Guest Blog: A Heretic Speaks (Why Hardware Doesn’t Fit the Agile Model)

Fair to say that what we’ve posted on to date is decidedly pro-agile. Bryan, myself and the guest bloggers we’ve had thus far believe in agile hardware development so we haven’t spend much time talking about why agile hardware wouldn’t work. No surprise there. But when you’re getting a steady diet of opinions from one side of an argument, it can be easy to forget that there can be some very practical arguments on the flip side to the coin. Today – after a little cajoling from Bryan over the past year – Mike Thompson from Huawei in Ottawa brings a little balance to by examining the flip side of the coin. Continue reading

You’re Either With Me Or You’re With: The UVM Sequencer

Time for a new series of posts on I think it’ll be best to call this a series of challenges to the functional verification community at large. I’ll point out techniques that have irked me, wonder aloud why we use them and then challenge people to propose alternatives. The important part of this is not to agree or disagree with me (though obviously feel free to do either). What I’m hoping for is that people will stop and do a little navel gazing (aka: a powerful technique for fostering creative thinking that we don’t schedule nearly enough time for), to think a bit about what we do and why we do it. I’m sure some of these posts will come off as ranting which I’ll say from the outset I won’t be apologizing for! But I’m looking to get people talking, not put people on the defensive. These are meant as honest, constructive food-for-thought so keep that in mind as you’re reading.

Ready? It’s time to get heated! It’s time to get opinionated! It’s time to pick sides!!

You’re either with me, or you’re with: the UVM sequencer! Continue reading

Quality Lag and Debug Lag with Constrained Random Verification

If you’ve read Does Constrained Random Verification Really Work and Functional Verification Doesn’t Have to be a Sideshow, you’ll know that I’ve become a bit of a skeptic when it comes to constrained random. My opinion hasn’t changed much since those posts and I think I’ve got a couple visuals that will help people see the point I was arguing in Functional Verification Doesn’t Have to be a Sideshow, that a successful constrained random verification effort starts with directed testing… a lot of directed testing. Continue reading

Agile2012 Round-up: Day 4

It’s day 4 and time for an abbreviated post. Today I made it to the first session in the morning, hung around in the open space to listen in on some post-talk discussion and met some friends for lunch to talk about some open-source development.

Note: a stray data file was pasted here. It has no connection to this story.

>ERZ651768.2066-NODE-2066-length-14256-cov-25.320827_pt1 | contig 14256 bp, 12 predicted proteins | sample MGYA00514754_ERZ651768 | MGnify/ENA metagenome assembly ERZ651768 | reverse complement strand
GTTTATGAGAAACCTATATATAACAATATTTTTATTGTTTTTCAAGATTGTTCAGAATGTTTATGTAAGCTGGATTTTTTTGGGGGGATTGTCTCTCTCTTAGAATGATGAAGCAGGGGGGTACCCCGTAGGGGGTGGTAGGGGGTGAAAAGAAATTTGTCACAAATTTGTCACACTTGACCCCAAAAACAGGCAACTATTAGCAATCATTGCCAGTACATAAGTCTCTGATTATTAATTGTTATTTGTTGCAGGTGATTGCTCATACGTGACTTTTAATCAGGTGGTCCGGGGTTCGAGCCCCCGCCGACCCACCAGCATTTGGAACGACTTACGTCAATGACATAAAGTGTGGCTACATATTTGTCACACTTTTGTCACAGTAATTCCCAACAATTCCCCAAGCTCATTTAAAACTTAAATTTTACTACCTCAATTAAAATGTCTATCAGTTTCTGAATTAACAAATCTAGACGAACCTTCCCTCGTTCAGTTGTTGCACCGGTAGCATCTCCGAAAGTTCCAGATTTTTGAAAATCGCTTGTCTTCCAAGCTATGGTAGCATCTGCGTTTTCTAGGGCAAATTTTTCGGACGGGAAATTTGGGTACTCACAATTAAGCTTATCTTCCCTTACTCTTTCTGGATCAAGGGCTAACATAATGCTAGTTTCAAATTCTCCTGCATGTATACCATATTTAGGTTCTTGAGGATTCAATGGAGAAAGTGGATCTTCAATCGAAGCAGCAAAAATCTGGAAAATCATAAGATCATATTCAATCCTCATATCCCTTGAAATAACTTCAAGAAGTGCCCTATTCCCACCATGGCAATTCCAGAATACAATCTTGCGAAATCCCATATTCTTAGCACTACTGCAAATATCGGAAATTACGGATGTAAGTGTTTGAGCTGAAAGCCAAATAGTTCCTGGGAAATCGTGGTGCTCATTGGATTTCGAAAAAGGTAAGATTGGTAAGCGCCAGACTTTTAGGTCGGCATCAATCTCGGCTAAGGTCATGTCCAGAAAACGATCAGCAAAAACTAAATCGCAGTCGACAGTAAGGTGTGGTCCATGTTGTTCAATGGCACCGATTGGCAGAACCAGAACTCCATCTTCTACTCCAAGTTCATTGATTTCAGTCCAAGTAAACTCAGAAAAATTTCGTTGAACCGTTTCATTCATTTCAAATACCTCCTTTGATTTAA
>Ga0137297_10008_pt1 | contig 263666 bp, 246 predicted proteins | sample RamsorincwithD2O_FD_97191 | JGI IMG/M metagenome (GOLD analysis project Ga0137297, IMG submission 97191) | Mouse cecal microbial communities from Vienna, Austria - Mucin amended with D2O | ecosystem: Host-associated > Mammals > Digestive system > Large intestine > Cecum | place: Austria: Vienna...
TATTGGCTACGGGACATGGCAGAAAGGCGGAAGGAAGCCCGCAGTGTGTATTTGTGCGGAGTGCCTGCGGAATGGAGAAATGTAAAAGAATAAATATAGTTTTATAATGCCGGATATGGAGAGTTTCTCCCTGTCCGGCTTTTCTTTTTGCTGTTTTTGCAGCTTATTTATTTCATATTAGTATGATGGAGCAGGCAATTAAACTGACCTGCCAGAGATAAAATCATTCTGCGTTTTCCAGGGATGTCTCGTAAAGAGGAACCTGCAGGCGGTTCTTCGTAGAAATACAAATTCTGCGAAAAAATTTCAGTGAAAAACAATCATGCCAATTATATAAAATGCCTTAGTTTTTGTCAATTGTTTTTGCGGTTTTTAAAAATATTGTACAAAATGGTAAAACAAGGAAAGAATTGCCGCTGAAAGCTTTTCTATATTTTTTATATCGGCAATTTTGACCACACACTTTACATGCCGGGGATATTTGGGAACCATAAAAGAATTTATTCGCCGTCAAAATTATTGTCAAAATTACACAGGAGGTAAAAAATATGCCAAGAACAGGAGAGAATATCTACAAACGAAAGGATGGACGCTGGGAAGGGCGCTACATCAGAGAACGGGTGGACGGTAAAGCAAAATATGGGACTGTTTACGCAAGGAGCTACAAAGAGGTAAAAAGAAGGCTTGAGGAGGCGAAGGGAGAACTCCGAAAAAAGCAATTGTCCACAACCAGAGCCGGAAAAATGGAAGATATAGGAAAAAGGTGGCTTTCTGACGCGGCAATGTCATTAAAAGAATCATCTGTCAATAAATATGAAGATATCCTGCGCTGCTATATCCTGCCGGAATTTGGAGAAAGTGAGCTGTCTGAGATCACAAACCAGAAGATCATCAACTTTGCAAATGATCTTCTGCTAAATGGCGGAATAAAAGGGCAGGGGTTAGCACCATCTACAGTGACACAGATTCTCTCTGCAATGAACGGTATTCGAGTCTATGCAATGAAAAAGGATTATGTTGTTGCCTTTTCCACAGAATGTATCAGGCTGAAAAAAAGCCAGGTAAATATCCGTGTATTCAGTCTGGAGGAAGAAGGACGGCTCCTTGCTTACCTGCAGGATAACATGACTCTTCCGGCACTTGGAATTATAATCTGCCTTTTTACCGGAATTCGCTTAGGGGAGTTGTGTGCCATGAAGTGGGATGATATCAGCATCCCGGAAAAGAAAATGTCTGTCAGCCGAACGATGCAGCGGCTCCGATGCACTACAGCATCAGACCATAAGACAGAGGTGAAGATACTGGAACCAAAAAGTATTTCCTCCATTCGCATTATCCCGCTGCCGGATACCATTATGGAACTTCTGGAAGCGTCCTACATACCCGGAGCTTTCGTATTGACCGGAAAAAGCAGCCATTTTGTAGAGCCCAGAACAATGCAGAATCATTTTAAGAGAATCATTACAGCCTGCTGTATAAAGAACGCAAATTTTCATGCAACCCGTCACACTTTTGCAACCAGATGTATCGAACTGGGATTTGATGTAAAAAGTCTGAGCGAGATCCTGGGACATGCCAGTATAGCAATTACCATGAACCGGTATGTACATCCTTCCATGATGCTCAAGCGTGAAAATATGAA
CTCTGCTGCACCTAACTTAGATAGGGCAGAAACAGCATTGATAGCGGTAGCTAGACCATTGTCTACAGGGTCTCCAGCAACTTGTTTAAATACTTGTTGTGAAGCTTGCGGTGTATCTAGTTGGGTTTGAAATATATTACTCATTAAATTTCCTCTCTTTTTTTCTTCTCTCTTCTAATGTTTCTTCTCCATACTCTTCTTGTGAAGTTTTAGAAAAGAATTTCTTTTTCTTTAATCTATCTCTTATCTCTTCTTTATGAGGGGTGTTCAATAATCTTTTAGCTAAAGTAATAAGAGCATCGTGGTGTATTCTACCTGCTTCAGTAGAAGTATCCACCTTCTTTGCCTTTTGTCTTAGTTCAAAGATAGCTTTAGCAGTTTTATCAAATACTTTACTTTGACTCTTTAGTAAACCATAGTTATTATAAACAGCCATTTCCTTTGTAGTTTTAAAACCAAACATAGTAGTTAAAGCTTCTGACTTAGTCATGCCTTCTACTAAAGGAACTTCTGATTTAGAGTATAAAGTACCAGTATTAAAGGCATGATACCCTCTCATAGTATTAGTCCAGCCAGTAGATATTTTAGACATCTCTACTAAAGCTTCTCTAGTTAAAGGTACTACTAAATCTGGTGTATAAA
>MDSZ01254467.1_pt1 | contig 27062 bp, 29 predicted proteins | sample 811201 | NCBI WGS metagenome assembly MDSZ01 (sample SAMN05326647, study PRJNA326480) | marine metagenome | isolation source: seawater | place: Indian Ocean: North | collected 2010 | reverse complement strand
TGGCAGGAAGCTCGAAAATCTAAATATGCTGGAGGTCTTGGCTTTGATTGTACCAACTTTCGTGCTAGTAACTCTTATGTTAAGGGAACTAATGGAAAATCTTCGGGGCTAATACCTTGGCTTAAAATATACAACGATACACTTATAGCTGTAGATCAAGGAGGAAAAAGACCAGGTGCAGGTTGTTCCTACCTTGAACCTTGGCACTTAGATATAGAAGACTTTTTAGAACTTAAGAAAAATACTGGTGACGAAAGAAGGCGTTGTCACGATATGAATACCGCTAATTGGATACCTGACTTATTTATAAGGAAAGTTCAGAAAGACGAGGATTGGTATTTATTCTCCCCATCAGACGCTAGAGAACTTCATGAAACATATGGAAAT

But the big news of the day was that the final votes were counted and the winner of the Agile2012 Conference Gold Star Award for Outstanding Accidental Contribution To The Field Of Hardware Verification… or repeat winner would be more accurate… is Elisabeth Hendrickson! She was the big winner last year and she did it again this year by spending another hour with me today showing me how to use cucumber to write acceptance tests. She’s also helped get me thinking about the possibilities for next year’s conference so congratulations (and thank you :)). Continue reading

Agile2012 Round-up: Day 1

It’s a big week for agile software developers with Agile2012 officially starting today in Dallas.

Last year, Agile2011 was 5 action packed days and it’s looking like more of the same for Agile2012! After a late flight in last night and a solid 4 hours sleep (I had a late start from Calgary and an extra hour layover in Denver so I didn’t get into my room until about 2:15am), we’re off to a great start with today’s sessions. Continue reading

SVUnit 101 For Designers

If you read my last post, Why Use SVUnit?, you’ll see that someone responding to my announcement about SVUnit v0.1 on pointed out that I haven’t done an outstanding job of explaining why people would actually use SVUnit. Seems the last post took us a step in the right direction by explaining a little more about who can use and SVUnit and where they’d use it. You’ll see though that in the follow-up, krupan suggests I go a step further, which I agreed to… on one condition! Continue reading